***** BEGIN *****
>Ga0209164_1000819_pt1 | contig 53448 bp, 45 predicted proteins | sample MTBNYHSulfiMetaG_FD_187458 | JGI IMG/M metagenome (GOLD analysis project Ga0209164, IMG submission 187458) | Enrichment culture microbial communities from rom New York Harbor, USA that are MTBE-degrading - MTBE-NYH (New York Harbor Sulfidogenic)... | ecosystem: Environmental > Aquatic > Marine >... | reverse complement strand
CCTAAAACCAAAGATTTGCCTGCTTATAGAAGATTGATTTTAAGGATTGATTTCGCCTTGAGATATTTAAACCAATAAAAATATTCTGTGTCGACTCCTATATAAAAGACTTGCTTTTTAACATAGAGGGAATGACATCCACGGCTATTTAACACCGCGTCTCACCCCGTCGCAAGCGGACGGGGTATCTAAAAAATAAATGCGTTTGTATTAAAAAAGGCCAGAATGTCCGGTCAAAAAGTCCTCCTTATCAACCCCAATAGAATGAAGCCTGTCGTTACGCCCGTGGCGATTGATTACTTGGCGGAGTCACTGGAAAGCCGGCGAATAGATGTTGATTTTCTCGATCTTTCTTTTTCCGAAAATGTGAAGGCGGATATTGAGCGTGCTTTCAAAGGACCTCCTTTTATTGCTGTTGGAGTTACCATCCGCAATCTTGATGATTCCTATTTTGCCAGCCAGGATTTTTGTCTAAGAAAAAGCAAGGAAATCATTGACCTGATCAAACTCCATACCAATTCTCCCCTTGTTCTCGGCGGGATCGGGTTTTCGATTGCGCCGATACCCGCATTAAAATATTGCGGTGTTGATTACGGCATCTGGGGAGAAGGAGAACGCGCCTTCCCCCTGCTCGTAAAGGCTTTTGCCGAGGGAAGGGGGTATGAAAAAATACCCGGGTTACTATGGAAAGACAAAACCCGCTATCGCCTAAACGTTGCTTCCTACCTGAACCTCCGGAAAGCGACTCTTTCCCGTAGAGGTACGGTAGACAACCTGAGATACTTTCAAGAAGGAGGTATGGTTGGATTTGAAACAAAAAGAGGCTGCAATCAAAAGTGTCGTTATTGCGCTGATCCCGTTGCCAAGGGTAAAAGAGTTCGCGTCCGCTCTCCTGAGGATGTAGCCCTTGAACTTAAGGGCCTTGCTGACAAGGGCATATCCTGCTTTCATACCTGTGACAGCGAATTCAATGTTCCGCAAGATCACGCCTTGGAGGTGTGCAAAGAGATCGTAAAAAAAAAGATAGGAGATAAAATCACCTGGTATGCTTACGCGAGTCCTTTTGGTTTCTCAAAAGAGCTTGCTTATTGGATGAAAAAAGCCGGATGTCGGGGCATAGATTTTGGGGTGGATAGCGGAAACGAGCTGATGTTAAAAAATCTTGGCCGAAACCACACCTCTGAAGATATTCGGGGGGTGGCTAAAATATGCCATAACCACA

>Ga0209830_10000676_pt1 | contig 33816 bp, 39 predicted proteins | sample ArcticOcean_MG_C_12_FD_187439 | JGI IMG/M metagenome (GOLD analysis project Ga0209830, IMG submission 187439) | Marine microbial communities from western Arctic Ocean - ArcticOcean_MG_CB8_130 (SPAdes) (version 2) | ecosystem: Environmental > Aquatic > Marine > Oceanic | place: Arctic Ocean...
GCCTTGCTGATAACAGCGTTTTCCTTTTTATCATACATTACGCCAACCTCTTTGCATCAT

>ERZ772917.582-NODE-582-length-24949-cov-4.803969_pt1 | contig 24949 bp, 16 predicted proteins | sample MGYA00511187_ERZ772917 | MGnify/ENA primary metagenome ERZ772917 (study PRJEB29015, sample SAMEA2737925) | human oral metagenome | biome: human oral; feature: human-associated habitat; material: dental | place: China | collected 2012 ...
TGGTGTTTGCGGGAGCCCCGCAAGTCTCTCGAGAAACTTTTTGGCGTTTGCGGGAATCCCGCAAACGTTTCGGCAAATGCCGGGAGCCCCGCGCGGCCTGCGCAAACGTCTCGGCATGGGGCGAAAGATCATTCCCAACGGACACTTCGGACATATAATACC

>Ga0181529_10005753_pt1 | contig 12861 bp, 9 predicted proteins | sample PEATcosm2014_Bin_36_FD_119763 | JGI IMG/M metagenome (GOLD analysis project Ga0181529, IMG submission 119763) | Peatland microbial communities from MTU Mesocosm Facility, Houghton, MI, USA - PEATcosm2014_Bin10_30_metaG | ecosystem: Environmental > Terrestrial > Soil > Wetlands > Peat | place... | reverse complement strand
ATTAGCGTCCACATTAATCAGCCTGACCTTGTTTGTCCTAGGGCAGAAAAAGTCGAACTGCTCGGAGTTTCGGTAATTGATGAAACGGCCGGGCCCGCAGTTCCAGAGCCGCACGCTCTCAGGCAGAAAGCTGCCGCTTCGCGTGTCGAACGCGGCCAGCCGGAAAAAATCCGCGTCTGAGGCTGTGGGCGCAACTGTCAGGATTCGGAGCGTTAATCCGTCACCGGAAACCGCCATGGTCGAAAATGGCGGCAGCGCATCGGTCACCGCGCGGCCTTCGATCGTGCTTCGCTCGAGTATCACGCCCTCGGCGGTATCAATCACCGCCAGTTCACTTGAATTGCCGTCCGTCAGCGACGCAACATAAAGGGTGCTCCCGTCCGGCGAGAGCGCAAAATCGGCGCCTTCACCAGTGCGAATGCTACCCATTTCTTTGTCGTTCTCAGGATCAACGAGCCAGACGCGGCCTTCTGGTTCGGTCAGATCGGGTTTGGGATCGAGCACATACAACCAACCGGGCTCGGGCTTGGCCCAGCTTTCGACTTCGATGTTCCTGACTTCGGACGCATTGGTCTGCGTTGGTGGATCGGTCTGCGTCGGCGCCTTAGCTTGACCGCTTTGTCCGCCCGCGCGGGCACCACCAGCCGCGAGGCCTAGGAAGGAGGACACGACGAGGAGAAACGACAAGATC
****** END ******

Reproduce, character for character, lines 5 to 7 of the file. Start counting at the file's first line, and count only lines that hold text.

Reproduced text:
>ERZ772917.582-NODE-582-length-24949-cov-4.803969_pt1 | contig 24949 bp, 16 predicted proteins | sample MGYA00511187_ERZ772917 | MGnify/ENA primary metagenome ERZ772917 (study PRJEB29015, sample SAMEA2737925) | human oral metagenome | biome: human oral; feature: human-associated habitat; material: dental | place: China | collected 2012 ...
TGGTGTTTGCGGGAGCCCCGCAAGTCTCTCGAGAAACTTTTTGGCGTTTGCGGGAATCCCGCAAACGTTTCGGCAAATGCCGGGAGCCCCGCGCGGCCTGCGCAAACGTCTCGGCATGGGGCGAAAGATCATTCCCAACGGACACTTCGGACATATAATACC

>Ga0181529_10005753_pt1 | contig 12861 bp, 9 predicted proteins | sample PEATcosm2014_Bin_36_FD_119763 | JGI IMG/M metagenome (GOLD analysis project Ga0181529, IMG submission 119763) | Peatland microbial communities from MTU Mesocosm Facility, Houghton, MI, USA - PEATcosm2014_Bin10_30_metaG | ecosystem: Environmental > Terrestrial > Soil > Wetlands > Peat | place... | reverse complement strand